John Keats wrote, "Beauty is truth, truth beauty, that is all you know on earth and all you need to know." (Ode to a Grecian Urn)

Beauty has the power to redeem desperate and tragic situations. Beauty saves us from acts against humanity, against ourselves.

If I didn't sing, I'd have to take drugs, because drugs kill the pain but beauty is bigger than pain. (a recovering drug addict)

Transcendent beauty---a spiritual beauty---can come in the most obscene places. People searching for dignity and human respect is a beautiful thing. Anyone can exhibit immense grace.

Beauty brings you joy. Beauty dwells with wisdom and wisdom dwells with joy. People who have beauty and wisdom and joy are capable of enduring the most terrible things.

Acting out survival of the fittest diminishes us as human beings and we know it. We need transcendent beauty to save us.

People are afraid of beauty like they are afraid of real freedom. The price of real freedom is security. Beauty is like that too. You can't hang onto it or possess it. It opens your heart and soul and makes you vulnerable. It is scary. You are not in control.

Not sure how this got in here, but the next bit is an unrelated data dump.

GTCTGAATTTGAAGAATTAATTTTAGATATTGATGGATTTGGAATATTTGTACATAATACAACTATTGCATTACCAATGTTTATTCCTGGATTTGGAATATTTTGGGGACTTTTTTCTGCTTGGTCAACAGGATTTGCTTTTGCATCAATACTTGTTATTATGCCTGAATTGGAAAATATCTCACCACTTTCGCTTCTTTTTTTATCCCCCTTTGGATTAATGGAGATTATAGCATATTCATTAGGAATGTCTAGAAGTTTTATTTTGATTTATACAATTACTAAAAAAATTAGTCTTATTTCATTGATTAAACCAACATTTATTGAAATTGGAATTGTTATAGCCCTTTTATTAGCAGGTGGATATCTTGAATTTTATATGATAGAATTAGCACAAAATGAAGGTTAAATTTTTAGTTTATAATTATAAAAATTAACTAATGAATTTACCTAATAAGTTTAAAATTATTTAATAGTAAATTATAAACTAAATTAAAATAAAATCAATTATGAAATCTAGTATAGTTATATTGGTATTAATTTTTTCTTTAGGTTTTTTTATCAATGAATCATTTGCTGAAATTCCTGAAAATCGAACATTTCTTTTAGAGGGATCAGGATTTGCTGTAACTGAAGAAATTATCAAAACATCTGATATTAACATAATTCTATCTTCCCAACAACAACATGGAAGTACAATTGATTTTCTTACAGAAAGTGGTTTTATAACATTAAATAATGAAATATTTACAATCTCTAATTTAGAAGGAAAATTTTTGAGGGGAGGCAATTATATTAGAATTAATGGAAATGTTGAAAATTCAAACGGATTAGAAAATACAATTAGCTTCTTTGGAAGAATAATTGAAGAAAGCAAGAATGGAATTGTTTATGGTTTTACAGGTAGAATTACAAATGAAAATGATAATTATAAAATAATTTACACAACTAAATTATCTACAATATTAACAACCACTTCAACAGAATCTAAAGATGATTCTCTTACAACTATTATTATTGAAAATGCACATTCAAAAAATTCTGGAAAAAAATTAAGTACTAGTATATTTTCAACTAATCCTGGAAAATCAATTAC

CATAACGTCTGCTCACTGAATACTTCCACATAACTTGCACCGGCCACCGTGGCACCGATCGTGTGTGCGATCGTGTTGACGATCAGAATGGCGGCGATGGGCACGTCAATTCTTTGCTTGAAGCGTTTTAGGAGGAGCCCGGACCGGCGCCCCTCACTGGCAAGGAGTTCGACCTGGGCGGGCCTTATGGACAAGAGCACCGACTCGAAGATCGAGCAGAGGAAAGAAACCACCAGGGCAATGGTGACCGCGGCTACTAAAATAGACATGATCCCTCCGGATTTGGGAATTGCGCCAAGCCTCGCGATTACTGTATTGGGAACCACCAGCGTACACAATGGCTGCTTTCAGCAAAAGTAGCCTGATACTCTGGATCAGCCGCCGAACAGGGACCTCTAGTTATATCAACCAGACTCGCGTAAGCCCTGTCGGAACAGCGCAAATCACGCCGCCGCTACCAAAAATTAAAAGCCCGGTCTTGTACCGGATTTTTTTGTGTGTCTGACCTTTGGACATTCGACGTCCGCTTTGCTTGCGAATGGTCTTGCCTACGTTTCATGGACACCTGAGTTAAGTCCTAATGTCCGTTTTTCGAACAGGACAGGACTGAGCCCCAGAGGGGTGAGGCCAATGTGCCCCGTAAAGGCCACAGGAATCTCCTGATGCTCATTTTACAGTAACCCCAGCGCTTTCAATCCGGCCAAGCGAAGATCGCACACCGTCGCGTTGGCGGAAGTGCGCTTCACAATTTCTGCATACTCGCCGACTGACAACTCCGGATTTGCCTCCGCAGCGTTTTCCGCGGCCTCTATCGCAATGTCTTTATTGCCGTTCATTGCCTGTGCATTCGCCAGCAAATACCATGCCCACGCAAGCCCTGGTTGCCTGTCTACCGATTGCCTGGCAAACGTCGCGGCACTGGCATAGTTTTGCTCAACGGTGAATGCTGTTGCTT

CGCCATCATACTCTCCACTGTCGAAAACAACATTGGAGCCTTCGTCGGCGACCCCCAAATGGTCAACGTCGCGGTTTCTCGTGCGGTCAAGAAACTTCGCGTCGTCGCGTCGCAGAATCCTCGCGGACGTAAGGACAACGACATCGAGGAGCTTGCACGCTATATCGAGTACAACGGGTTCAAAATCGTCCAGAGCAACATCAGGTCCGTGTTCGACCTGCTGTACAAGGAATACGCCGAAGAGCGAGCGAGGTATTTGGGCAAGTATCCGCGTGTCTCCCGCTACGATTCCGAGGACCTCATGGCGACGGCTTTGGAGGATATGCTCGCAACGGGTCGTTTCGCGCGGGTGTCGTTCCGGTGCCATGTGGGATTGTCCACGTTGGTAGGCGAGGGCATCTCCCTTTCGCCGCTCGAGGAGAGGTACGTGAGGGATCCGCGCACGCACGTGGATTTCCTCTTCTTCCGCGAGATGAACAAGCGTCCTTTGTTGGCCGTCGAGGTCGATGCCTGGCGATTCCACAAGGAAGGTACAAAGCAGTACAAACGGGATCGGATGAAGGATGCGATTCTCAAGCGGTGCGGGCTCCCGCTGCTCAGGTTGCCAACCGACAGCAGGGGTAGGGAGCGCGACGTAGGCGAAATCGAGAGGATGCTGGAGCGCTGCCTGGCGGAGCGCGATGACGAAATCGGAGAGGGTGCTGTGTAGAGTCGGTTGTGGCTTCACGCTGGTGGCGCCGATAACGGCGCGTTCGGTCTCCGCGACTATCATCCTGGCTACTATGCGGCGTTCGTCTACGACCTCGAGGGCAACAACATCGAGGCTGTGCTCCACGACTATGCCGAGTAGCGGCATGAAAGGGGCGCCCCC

The fate of the world depends on unleashing the beauty that will save the world.

Marilyn's talk has been published and is available on the Argenta Friends Press website (Canadian Quaker Pamphlet No. 71). Look for "In Search of a Moral Economy" by Marilyn Manzer, in the pamphlet section.

Wednesday, February 15, 2012

Don't know much about history...

Doing a lot of reading, books about slow cookers (I just got one), weaving, climate change and history. While I sit in my comfy chair waiting for this cold to go away and not come back...

Climate change: this one is kind of interesting but you might not agree with it. Cool It by Bjorn Lomborg (the Sceptical Environmentalist). He feels that climate change has been vastly overrated, in the sense that people have become downright hysterical about it. Not that he denies its existence or even that it is at least in part human-caused. But. His point is that rather than worry about future generations who may or may not be affected to a greater or lesser degree, it would be far better to worry about and spend our money on people alive today who are at risk due to lack of clean water, AIDS, malaria, social issues, malnutrition, etc etc etc.